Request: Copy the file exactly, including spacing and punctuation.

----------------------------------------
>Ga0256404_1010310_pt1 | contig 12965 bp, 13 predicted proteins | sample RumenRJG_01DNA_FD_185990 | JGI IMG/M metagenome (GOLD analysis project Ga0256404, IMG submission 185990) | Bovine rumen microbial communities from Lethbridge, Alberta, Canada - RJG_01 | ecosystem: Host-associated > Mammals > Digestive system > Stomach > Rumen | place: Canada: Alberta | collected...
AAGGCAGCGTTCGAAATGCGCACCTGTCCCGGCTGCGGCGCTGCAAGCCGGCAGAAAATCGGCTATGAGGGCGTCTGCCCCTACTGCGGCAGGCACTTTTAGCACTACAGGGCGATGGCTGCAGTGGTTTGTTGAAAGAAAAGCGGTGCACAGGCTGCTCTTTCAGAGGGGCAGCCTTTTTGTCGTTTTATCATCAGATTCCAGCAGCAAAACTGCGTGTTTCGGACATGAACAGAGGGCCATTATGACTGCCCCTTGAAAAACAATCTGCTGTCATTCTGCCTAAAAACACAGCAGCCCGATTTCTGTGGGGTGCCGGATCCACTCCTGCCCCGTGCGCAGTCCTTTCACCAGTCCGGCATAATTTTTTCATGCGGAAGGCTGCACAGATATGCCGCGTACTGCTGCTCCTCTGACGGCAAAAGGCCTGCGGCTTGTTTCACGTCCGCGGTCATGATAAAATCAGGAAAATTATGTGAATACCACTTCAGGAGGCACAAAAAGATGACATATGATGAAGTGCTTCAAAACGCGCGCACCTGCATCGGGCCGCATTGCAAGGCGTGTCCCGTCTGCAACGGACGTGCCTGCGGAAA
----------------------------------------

>Ga0256404_1010310_pt1 | contig 12965 bp, 13 predicted proteins | sample RumenRJG_01DNA_FD_185990 | JGI IMG/M metagenome (GOLD analysis project Ga0256404, IMG submission 185990) | Bovine rumen microbial communities from Lethbridge, Alberta, Canada - RJG_01 | ecosystem: Host-associated > Mammals > Digestive system > Stomach > Rumen | place: Canada: Alberta | collected...
AAGGCAGCGTTCGAAATGCGCACCTGTCCCGGCTGCGGCGCTGCAAGCCGGCAGAAAATCGGCTATGAGGGCGTCTGCCCCTACTGCGGCAGGCACTTTTAGCACTACAGGGCGATGGCTGCAGTGGTTTGTTGAAAGAAAAGCGGTGCACAGGCTGCTCTTTCAGAGGGGCAGCCTTTTTGTCGTTTTATCATCAGATTCCAGCAGCAAAACTGCGTGTTTCGGACATGAACAGAGGGCCATTATGACTGCCCCTTGAAAAACAATCTGCTGTCATTCTGCCTAAAAACACAGCAGCCCGATTTCTGTGGGGTGCCGGATCCACTCCTGCCCCGTGCGCAGTCCTTTCACCAGTCCGGCATAATTTTTTCATGCGGAAGGCTGCACAGATATGCCGCGTACTGCTGCTCCTCTGACGGCAAAAGGCCTGCGGCTTGTTTCACGTCCGCGGTCATGATAAAATCAGGAAAATTATGTGAATACCACTTCAGGAGGCACAAAAAGATGACATATGATGAAGTGCTTCAAAACGCGCGCACCTGCATCGGGCCGCATTGCAAGGCGTGTCCCGTCTGCAACGGACGTGCCTGCGGAAA